Years ago I learned a valuable lesson about jumping to conclusions and the inevitable embarrassment that comes when speculation confidently wears a veneer of certainty. It is like diving off a cliff into a lake only to discover the water is just three feet deep. Oops.
The new Millennium had just dawned and with it an exciting opportunity. Darrell Cooper was the BellSouth Network General Manager of the newly formed Atlanta South District. He invited me to be the Director of his Engineering and Construction organization. Creating an organization from scratch was always an exciting challenge but none more so than this one.
Prior to this assignment, I had interacted with Darrell on many occasions and found him to be a great leader, a quintessential team player, a personable manager of people, and above all, a real gentleman. Yep, this was going to be fun.
The work was hard, the challenge immense, but together we developed a dynamic team of high achievers from a success-starved pack of frustrated workers. The synergies were apparent as we closed out 2000 and vaulted into 2001. So it came as quite a shock, something akin to a baseball bat upside the head, when walking by his office one day, I overheard Darrell say to someone on the phone, “What the hell has Buddy done now?”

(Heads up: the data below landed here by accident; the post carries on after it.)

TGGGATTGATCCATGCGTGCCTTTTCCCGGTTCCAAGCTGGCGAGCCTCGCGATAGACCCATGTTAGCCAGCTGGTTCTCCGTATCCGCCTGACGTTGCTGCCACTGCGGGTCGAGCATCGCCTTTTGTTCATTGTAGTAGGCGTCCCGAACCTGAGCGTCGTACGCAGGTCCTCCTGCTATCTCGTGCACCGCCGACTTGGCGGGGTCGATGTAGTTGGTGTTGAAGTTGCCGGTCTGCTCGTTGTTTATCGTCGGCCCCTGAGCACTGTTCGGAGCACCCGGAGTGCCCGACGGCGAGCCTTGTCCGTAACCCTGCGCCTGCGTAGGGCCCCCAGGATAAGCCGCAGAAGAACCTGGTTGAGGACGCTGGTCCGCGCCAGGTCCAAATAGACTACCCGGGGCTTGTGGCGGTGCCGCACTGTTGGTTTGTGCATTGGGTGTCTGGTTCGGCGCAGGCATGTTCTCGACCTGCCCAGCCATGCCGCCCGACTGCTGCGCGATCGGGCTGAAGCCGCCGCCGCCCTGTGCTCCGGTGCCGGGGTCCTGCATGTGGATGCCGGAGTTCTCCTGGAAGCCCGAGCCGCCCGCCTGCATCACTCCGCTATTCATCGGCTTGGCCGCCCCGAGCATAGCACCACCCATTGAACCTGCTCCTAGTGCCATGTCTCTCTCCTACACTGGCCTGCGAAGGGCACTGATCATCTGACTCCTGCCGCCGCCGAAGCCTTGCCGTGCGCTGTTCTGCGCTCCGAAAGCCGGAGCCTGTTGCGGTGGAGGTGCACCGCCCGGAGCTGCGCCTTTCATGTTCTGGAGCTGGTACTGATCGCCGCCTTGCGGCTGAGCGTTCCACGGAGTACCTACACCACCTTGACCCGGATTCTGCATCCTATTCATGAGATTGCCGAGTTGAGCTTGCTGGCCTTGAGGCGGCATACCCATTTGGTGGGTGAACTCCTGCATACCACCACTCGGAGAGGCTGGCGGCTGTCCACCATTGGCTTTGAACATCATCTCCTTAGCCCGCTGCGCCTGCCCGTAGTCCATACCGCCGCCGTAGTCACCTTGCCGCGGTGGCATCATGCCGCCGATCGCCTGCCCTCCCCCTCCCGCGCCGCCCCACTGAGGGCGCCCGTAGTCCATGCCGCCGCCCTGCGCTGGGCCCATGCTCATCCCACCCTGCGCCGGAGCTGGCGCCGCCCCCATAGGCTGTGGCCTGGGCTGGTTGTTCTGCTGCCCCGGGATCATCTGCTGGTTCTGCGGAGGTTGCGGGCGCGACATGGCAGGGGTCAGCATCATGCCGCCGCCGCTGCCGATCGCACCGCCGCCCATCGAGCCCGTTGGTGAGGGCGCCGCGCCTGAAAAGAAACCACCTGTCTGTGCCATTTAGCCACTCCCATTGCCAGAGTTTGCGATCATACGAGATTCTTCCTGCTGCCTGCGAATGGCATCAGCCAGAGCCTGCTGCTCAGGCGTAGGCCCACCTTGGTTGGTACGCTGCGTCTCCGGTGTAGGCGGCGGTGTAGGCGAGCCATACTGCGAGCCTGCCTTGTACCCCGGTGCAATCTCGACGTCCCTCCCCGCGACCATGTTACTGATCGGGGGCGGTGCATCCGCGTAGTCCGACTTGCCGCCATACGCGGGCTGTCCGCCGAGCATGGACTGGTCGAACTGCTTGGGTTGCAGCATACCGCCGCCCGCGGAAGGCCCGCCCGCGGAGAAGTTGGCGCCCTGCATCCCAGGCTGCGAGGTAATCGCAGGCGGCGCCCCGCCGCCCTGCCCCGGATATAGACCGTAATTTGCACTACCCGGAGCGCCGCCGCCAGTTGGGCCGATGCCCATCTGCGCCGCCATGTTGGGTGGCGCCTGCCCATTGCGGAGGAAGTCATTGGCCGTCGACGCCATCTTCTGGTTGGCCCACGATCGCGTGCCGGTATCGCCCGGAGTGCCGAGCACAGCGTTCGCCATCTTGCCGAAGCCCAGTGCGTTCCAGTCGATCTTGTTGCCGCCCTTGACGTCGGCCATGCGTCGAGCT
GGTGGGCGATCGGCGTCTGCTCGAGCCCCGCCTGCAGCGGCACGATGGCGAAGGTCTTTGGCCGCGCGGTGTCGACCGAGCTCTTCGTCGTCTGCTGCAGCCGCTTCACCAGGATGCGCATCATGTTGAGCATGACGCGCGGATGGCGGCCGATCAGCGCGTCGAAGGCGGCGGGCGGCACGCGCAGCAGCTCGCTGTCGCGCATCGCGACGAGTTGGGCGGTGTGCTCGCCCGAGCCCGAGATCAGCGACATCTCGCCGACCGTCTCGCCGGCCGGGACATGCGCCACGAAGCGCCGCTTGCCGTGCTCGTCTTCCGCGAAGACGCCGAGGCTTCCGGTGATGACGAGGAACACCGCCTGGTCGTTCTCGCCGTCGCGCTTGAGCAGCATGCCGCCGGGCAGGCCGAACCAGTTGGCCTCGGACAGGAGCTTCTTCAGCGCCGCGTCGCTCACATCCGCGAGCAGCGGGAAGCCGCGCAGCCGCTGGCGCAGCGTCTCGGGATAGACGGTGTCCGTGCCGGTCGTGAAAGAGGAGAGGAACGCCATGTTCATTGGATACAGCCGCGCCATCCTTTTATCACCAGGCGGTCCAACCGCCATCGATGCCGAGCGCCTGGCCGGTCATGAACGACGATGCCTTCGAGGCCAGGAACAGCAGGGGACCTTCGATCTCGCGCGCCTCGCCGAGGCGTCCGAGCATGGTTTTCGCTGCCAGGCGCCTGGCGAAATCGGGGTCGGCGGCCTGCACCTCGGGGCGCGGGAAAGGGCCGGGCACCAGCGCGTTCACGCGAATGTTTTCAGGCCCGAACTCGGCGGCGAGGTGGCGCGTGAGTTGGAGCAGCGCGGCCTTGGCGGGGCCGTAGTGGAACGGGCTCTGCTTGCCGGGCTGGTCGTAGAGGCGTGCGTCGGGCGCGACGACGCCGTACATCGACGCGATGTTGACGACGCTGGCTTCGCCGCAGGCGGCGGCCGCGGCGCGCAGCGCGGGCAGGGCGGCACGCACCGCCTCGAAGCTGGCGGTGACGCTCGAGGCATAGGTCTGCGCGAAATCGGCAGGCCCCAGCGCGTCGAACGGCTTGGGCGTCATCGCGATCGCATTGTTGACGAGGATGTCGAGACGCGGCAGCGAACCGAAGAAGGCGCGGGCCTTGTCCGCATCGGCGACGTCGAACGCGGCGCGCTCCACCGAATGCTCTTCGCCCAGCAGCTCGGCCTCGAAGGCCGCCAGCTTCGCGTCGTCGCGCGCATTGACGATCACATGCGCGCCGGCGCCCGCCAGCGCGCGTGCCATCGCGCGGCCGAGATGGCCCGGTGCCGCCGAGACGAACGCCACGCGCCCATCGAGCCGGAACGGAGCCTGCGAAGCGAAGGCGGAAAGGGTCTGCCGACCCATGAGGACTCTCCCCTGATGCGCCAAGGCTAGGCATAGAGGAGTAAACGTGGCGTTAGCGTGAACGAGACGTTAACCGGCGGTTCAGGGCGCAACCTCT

Since my office door was just across from his, I occasionally overheard fragments of his phone conversations. “Buddy did what?” “I sure am getting tired of Buddy.” “Yesterday, I had to go out and find Buddy; he was lost!” I was bewildered. I wasn’t lost. I knew where I was. But far be it from me to bring up the subject. If Darrell couldn’t be straight with me, man to man, then I would just wait for the right moment and confront him. Who could he possibly be talking to about me? Our Vice President?
The longer I waited, the more I heard, and the more perturbed I became.
“I can’t go anywhere with Buddy unless he is drugged.” Now Darrell was going too far.
“I even had to go to court and pay a fine for Buddy.” Lies, lies, it was all lies!
That was the last straw. It was time to speak up and challenge this two-timing Cajun. So I tightened my belt one more notch, took a swig of my diet Coke and marched into his office. “Darrell, we need to talk!”
Darrell looked up from his desk, utterly oblivious to my angry tone, smiled and in his usual gentlemanly fashion said, “Sure, come on in, have a seat.” Before I could unload my first volley, he came from behind his desk, sat down beside me and said, “You are not going to believe this. My mom finally shaved her dog, and I didn’t even recognize Buddy when I went over to her house last night. That dog is something else. He has been nothing but trouble these past few weeks. Now, what can I help you with?”
For once, it was Darrell who looked bewildered as I made some excuse and quietly made my way back to my office, shaking my head, mumbling “Woof, woof, woof!”
I had made a classic mistake. Rather than trusting the man I knew him to be, I told myself a story about why Darrell said the things he’d said. Then, assuming my limited knowledge sufficient for a conclusion, I emotionally reacted to the story I had told myself. The only problem was, it was the wrong story! Fortunately, I had avoided making a complete fool of myself.
Get the facts, seek clarification, and avoid jumping off the “conclusion cliff.” Nevertheless, I still get a little jumpy every time I hear a dog bark.
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